Projects to improve back-end systems might not be as sexy as new user interfaces and improved functionality, but Harrods proved they can be just as important to the bottom line.
The London-based retailer's systems once practically defined the word "siloed" -- individual and segregated for each of its back-end processes.
"We had a system to support the customer-ordering process for furniture, another legacy system supporting planning for our food and beverage areas, another system for school uniforms and more," said David Llamas, chief information officer for
In 2004, Harrods began its mission to replace legacy back-end silos with one SAP system. With the migration completed in late 2006, the company is now able to measure benefits gained from the conversion, including reduced IT expenses and improved product tracking.
But the benefits did not come without human costs. Since 2004, Harrods has had a tight timeline of migrating two legacy systems per year to SAP, according to Llamas.
"Sometimes that pace is too fast," he said, indicating that occasionally the IT department seemed entirely driven by SAP projects. "The business also needs time to assimilate things -- and business and IT have been stretched at times."
But the measurable benefits and the cultural changes the migration has driven at Harrods were worth the pain, Llamas said.
"In the past, IT would act as more of a driver of change," he said. "Nowadays, the business is extremely confident, to the point that they are the ones demanding more changes."
Harrods sells almost every product imaginable, from stamps to airplanes -- totaling about 1.4 million SKUs (stock keeping units). The company reported sales in excess of $725 million in 2006 and has more than 3,500 employees.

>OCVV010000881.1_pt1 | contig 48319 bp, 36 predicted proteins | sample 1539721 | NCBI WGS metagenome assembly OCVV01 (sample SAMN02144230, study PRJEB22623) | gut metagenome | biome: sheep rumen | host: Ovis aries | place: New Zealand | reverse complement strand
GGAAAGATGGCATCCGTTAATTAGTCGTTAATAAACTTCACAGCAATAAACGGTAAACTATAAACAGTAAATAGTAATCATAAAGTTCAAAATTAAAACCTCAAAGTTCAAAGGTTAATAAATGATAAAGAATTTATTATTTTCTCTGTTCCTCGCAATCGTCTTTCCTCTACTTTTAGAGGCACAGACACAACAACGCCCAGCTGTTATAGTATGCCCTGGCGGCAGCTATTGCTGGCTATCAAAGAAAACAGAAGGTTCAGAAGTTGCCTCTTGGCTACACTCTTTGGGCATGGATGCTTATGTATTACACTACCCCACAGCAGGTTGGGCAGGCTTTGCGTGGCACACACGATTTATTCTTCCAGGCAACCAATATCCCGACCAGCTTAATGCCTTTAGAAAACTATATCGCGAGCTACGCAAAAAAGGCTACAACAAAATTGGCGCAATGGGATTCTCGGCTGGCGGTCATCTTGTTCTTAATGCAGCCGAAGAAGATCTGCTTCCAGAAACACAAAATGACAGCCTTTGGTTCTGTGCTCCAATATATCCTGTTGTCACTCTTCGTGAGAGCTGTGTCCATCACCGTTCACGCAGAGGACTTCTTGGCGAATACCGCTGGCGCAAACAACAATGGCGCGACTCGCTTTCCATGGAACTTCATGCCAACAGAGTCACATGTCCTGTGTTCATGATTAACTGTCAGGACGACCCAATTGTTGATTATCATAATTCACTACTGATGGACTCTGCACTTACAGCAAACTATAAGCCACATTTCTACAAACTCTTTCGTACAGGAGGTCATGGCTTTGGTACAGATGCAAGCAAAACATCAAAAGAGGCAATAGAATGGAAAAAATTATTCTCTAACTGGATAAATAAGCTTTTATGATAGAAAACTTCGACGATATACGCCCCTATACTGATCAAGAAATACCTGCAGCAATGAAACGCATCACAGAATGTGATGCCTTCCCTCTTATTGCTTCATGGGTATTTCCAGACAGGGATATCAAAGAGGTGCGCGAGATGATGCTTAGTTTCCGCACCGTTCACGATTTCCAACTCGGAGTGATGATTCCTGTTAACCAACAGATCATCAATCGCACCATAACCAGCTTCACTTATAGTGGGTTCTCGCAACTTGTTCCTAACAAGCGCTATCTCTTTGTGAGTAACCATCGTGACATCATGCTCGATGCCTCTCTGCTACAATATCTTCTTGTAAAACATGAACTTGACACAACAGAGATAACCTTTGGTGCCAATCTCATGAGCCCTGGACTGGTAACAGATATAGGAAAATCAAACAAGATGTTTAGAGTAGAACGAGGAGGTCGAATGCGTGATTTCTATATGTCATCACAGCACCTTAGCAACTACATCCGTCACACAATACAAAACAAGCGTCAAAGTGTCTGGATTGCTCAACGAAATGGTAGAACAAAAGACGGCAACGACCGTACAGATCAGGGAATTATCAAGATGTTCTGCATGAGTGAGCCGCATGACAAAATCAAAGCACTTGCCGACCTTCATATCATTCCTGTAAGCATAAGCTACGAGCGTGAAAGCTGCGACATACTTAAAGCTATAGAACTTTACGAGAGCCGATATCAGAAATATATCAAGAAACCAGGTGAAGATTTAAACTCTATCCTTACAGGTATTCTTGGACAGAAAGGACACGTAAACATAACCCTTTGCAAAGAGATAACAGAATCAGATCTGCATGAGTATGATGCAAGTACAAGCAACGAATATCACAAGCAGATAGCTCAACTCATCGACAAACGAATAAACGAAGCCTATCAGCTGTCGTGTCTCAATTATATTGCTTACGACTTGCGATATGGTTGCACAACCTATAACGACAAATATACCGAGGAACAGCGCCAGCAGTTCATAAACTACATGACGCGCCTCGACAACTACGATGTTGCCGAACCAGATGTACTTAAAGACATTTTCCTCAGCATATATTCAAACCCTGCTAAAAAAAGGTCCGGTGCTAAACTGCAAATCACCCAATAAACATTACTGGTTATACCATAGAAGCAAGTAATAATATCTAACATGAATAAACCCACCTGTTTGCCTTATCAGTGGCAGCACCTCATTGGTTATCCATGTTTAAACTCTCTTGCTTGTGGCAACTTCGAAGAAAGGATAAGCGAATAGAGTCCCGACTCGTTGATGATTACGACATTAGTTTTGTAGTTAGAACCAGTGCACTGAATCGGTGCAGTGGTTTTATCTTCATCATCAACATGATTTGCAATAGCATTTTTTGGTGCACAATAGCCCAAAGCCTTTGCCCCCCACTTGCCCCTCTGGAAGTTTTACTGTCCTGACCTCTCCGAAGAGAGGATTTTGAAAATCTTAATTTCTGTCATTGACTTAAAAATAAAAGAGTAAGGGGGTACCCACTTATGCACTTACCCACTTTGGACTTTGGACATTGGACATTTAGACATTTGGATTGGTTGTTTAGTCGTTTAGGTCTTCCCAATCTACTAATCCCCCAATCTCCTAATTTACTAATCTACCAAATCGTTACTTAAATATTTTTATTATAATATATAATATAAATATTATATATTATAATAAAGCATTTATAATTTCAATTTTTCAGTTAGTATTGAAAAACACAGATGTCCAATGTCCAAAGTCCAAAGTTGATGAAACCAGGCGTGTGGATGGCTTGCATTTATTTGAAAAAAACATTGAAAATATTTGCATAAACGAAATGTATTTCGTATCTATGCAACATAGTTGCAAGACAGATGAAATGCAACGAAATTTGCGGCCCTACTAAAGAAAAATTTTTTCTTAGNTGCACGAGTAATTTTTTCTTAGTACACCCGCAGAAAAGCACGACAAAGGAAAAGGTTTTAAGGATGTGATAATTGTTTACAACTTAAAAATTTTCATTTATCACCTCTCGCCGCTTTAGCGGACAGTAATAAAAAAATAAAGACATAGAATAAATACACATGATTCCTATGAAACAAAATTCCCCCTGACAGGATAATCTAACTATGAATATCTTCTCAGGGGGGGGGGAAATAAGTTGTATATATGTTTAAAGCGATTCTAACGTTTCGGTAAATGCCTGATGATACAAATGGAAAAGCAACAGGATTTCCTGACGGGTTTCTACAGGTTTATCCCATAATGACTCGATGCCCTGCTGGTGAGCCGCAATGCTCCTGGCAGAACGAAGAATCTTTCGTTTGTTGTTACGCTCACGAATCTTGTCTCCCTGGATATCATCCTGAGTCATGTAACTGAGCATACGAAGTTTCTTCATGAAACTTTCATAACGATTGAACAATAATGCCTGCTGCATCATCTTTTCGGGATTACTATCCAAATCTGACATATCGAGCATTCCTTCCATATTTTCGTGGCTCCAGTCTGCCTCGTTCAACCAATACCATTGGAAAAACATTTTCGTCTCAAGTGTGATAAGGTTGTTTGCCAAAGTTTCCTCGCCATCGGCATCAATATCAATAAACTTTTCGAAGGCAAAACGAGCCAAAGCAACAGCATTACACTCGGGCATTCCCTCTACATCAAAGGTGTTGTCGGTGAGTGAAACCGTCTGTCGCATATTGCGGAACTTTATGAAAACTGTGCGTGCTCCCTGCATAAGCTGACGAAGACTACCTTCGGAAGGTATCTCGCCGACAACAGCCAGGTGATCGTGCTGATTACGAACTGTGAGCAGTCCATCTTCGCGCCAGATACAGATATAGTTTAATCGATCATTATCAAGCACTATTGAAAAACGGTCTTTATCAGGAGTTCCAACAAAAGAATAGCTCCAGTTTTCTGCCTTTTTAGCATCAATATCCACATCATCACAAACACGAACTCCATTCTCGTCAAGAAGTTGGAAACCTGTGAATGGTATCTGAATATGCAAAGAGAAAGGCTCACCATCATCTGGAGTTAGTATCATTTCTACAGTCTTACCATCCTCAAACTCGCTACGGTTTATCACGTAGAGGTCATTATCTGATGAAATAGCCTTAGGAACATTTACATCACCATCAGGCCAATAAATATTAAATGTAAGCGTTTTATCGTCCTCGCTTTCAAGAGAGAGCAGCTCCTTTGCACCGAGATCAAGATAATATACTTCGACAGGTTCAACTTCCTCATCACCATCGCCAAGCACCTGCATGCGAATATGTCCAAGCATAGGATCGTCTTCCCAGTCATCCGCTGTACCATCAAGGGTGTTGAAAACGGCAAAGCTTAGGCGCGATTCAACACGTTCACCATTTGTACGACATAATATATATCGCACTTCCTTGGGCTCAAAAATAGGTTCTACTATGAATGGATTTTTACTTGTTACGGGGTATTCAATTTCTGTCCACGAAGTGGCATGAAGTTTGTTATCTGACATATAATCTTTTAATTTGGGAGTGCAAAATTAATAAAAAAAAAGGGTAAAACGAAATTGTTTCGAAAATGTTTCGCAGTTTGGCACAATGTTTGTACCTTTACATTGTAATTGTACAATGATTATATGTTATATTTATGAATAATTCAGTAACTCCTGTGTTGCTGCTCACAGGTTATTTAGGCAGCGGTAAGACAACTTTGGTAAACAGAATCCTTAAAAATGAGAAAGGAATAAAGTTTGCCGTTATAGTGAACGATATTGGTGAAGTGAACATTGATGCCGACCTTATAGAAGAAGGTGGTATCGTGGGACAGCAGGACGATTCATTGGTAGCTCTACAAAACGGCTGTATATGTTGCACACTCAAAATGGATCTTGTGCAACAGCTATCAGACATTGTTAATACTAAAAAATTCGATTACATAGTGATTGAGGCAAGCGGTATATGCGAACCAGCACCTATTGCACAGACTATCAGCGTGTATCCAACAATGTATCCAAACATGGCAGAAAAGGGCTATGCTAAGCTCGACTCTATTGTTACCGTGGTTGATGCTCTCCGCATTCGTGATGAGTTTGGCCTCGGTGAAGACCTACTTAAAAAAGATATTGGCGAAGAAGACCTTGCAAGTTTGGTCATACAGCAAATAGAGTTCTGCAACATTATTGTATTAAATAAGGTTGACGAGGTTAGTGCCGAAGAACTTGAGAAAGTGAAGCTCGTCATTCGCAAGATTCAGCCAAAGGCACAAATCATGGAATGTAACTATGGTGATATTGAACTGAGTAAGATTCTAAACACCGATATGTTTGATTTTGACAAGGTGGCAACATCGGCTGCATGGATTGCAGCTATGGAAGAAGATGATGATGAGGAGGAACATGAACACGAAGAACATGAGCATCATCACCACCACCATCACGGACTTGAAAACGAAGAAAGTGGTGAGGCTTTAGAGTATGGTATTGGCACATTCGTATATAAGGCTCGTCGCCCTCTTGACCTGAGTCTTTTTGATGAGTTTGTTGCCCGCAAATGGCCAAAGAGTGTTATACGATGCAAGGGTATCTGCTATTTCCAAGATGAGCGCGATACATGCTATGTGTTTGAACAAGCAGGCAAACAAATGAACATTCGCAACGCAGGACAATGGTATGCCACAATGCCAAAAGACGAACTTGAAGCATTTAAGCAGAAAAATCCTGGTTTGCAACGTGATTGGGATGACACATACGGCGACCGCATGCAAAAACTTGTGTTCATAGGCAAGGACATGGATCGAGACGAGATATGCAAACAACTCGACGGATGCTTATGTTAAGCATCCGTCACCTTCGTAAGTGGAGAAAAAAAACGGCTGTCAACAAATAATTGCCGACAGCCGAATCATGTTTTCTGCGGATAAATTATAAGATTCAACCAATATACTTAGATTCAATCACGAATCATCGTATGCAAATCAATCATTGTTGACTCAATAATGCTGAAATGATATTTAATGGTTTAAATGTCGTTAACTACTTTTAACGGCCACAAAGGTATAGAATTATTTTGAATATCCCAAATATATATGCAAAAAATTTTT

Before the consolidation, some areas of Harrods' business -- food and beverage, for example -- had 100% invalid results when item barcode SKUs were scanned for a customer's purchase, Llamas explained.
This was because every item was processed against a generic product number rather than its individual SKU. Not only did this affect the accuracy with which Harrods could report on product performance, it also affected customer experience, because no product information was on the receipt.
"In food and beverage operations, one of the key components is margins," Llamas said. "If you're not able to analyze margins at the product level, you don't know how well your business is performing in that area."
After consolidating on SAP, Harrods can track sales by individual product SKU, with the number of invalids down to 0.01%.
This has improved the ability of the business to detect potential product problems, such as slow sales or high return rates, and act quickly to solve them. For example, Llamas reports that the level of product shrinkage -- losses from shoplifting, employee theft and paperwork snafus -- is down to 0.7%, below industry benchmarks of about 1.2%.
Likewise, overall IT efficiency has improved measurably, he said. Since its SAP implementations, Harrods has been able to cut its IT department from 164 to 80 people, with little outsourcing.
One way to measure this increased performance is by IT expenditures as a percentage of sales, Llamas said. Harrods IT spending is now 0.7%, whereas in other similar businesses it is closer to 2%-3%.
"SAP is not the only initiator of that performance," Llamas explained. "But the fact that we consolidated legacy applications onto a unique platform means that we don't need teams maintaining those previous legacy applications -- it is a less complex environment that is easier to support and develop."